In the case of Covid-19, which is an RNA virus, we need to make a DNA copy of it. This is done once we have successfully extracted the virus from the patient's sample and broken open its protein coat to expose its genome.
What we're looking at in the above image is the result of a real-time polymerase chain-based reaction (PCR). This replicates much more than a million-fold any Covid-19 DNA copy of the viral RNA. At the start, we put little specially designed pieces of DNA in each test tube to seek out the viral DNA and start off replication. We use dyes to detect the DNA produced.
We then examine the screen for positive reactions, shown as S-shaped curves (all negative test results are the flat lines at the bottom of the graph). We insert positive and negative controls in every run to make sure the process is working correctly. We even put another control into each patient's test tube to ensure individual tests are capable of replicating the DNA version of the virus if present.
The numbers of cycles tell us the point at which the virus was detected in each patient sample. What you cannot see here is that each patient's identity is linked to one of these lines.
How long does the test take?
In the Mercy University Hospital at present, it takes up to six hours to conduct any single test run, which may consist of up to 40 samples.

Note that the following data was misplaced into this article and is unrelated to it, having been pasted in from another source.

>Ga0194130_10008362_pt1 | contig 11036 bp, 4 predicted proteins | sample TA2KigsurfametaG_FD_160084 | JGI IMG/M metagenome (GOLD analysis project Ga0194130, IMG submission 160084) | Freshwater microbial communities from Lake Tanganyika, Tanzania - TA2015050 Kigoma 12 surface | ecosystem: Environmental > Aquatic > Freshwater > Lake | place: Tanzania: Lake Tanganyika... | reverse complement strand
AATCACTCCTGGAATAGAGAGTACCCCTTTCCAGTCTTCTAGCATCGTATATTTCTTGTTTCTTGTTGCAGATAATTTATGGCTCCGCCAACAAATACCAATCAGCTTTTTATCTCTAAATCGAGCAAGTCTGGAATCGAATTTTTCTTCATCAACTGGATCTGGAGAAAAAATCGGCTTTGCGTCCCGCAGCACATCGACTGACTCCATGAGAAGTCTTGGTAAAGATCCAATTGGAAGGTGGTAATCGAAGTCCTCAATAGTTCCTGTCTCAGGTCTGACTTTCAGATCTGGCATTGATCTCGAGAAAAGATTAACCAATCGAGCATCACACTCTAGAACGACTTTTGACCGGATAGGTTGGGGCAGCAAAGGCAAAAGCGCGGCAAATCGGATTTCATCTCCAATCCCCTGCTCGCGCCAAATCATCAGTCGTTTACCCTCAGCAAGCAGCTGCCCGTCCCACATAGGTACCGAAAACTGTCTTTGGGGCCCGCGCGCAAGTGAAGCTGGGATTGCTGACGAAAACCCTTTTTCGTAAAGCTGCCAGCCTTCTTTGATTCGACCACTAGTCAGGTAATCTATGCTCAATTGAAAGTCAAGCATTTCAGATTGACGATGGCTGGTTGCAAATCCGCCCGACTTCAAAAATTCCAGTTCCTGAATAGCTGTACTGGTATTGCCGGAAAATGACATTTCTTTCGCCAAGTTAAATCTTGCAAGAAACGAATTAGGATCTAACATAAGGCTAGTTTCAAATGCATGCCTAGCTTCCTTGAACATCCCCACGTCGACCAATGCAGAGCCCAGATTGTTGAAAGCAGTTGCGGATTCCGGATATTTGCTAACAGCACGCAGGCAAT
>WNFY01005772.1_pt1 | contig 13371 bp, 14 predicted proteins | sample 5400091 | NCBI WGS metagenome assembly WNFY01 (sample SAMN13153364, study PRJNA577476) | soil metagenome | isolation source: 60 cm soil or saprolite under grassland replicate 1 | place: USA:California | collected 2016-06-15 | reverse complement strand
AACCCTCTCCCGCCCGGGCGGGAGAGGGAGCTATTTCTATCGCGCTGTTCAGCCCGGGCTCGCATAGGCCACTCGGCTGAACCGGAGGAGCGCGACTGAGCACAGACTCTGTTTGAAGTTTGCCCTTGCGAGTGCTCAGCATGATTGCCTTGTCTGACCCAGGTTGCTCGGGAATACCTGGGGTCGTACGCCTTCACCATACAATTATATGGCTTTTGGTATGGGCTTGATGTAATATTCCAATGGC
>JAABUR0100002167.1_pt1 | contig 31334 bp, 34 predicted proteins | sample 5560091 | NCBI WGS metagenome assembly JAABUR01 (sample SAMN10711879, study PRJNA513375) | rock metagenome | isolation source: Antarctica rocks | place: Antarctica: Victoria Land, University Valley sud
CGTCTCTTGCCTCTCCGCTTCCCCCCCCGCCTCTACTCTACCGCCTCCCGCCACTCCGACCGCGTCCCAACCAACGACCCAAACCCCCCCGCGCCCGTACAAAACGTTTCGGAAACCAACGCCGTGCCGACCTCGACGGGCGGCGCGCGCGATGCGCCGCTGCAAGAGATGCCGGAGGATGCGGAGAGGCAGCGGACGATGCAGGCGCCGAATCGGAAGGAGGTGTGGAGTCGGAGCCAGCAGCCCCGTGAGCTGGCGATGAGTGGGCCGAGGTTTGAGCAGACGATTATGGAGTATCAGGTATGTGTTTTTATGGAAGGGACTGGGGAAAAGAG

Dr James O'Connor, senior medical scientist in the laboratory
"Liz Fitzpatrick, who is the Chief Medical Scientist, and myself initially set about evaluating and validating a new CE marked IVD molecular assay for the detection of SARS CoV-2, the virus responsible for COVID-19. This was achieved through many long days of testing, great support from our colleagues, suppliers and the community (including but not limited to, Blood Bike South, National Virus Reference Laboratory, Cork Institute of Technology, University College, Cork and Pfizer). We have now completed our verification studies, initial training of our highly skilled scientific staff who will conduct testing and are now generating high quality results to play our part in flattening the curve.
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Dr Deirdre O’Brien, consultant microbiologist